2014 EVENTS:
Holly Bourne, Non Pratt and James Dawson - 30th October
Becca Fitzpatrick - 15th November

Sunday, 19 October 2014

REVIEW: Unremembered - Jessica Brody

Sunday, 19 October 2014
PAGES: 302
PUBLISHER: Macmillan Kids
BUY IT: Waterstones
RATING: 4 Stars

When Freedom Airlines flight 121 went down over the Pacific Ocean, no one ever expected to find survivors. Which is why the sixteen-year-old girl discovered floating among the wreckage—alive—is making headlines across the globe. Even more strange is that her body is miraculously unharmed and she has no memories of boarding the plane. She has no memories of her life before the crash. She has no memories period. No one knows how she survived. No one knows why she wasn’t on the passenger manifest. And no one can explain why her DNA and fingerprints can’t be found in a single database in the world.

Crippled by a world she doesn’t know, plagued by abilities she doesn’t understand, and haunted by a looming threat she can’t remember, Seraphina struggles to piece together her forgotten past and discover who she really is. But with every clue only comes more questions. And she’s running out of time to answer them. Her only hope is a strangely alluring boy who claims to know her from before the crash. Who claims they were in love. But can she really trust him? And will he be able to protect her from the people who have been making her forget?

I'm lucky enough to have received an advance copy of this book from a rep and was immediately intrigued by its premise. I don't read contemporary novels very often but was glad that I picked this up. It errs towards science fiction and is as fast-paced as a spy thriller.

It's premise is great: A girl, named Violet by the nurses in hospital, is found floating in the ocean after a suspicious plane crash. After being placed with a foster family she becomes determined to find out where she comes from, and to also find out more about the mysterious boy who continues to follow her every move.

The Unremembered is a fantastically built novel. The suspense gradually grows into a high octane thriller that will have you gripping your seat. I was shocked time and time again by the abilities Violet discovers in herself and it was really fun to discover everything she can do at the same time she does. There were several times I was completely unsure how Violet was going to get out of the situations she gets in, which reminded me of the twists of The Hunger Games. You're never sure who to trust, or if any of her memories are ever real. It's not really a dystopian novel as such but will appeal to fans of these.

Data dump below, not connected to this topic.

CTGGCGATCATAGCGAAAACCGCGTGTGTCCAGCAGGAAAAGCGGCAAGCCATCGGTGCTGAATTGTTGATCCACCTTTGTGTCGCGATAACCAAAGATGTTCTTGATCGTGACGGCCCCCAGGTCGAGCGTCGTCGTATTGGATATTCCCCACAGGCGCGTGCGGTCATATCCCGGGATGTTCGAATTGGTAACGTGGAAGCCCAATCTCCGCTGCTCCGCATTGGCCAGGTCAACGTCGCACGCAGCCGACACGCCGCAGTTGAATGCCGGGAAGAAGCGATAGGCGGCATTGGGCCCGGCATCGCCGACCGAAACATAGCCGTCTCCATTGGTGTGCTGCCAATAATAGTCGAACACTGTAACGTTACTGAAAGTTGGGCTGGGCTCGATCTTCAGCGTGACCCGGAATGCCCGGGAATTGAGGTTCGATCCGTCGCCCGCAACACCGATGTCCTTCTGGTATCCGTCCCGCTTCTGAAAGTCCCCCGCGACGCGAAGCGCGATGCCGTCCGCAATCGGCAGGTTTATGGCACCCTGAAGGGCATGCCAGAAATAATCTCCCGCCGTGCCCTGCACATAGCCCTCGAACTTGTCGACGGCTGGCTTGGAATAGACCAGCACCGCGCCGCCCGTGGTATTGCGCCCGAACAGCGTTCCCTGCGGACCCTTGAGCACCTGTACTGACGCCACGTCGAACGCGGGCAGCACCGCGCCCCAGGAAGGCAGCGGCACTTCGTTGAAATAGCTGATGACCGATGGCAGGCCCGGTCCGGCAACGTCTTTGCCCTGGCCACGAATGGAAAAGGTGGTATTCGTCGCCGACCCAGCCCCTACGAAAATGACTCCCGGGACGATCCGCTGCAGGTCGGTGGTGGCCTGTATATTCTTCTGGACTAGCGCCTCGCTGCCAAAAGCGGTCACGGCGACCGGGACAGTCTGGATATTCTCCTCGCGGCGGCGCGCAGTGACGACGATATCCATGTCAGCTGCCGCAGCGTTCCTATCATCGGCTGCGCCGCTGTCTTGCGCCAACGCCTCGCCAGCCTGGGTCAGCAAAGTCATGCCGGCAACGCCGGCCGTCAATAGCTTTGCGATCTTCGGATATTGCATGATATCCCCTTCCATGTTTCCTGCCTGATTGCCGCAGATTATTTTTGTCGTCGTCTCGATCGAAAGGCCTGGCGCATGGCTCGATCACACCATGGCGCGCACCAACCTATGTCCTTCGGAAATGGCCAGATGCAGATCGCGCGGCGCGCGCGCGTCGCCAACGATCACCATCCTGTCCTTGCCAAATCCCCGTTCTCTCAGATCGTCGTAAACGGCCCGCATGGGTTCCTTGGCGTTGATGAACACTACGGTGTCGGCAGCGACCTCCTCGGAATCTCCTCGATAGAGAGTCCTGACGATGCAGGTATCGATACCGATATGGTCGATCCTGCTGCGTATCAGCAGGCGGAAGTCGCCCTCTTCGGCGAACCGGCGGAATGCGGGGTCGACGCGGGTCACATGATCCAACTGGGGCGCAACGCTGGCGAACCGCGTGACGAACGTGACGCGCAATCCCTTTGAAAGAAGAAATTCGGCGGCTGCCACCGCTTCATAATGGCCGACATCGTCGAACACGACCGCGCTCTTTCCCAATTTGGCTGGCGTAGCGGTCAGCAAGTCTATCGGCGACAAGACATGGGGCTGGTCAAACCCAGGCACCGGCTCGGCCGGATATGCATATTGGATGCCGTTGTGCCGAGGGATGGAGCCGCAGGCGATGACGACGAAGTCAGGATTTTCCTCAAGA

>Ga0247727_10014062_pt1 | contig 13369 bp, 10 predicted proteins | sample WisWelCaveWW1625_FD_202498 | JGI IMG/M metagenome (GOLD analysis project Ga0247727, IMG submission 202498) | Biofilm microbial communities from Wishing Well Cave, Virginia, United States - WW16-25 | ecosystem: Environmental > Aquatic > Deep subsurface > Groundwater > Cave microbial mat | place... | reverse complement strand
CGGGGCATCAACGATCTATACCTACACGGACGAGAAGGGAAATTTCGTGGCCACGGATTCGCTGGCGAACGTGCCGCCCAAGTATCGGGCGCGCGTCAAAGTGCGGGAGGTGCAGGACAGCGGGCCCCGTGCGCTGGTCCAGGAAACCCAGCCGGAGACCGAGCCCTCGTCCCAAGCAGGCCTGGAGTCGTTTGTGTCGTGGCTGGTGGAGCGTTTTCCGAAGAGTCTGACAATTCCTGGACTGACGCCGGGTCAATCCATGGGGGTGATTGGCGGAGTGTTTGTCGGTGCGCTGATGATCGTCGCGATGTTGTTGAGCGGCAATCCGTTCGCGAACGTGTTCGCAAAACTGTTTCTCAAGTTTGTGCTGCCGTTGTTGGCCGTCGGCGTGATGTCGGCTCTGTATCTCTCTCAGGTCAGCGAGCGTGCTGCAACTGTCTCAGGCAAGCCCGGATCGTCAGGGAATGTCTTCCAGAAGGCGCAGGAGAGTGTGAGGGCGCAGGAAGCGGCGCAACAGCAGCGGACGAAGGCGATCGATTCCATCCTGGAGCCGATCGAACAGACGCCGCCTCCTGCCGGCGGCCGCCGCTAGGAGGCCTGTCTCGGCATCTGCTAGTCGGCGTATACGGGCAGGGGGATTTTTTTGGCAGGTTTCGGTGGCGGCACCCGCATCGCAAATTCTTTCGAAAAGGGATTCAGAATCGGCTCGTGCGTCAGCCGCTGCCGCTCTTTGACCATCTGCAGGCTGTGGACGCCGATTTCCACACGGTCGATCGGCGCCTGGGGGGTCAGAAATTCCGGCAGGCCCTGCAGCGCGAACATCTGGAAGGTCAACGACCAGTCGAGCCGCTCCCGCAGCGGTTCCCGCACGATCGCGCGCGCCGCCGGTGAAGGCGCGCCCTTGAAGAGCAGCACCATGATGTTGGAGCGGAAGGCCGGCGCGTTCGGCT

Thematically it centres are the themes of both love and scientific advancement, one a modern miracle and the other a timeless concept. It asks how love exists within us: Is it something that is lodged deep down and can't be erased or damaged as part of our brain? Is it a lingering part of a persons soul that can always react to someone you love? Or are there just different parts of our brains that are harder to damage? I really enjoyed these questions and finding out about Violet's past in the flashbacks as she 'restores' her memories.

One thought that struck me through the whole novel is how it seemed to pull the themes of Mary Shelley's Frankenstein into the modern age. Frankenstein asks us the price of scientific advancement and if it is worth sacrificing our humanity or morality. Unremembered asks these too, and also what faculties the modern world would demand of us if we were trying to recreate Dr. Frankenstein's Creature today. 

I highly recommend this book for adults, for teens, and even for younger readers ready to move up to teenage. I don't think there is anything in there that parents would have a problem with. Add this to your Goodreads and get pre-ordering, you won't be disappointed.

- Bex.

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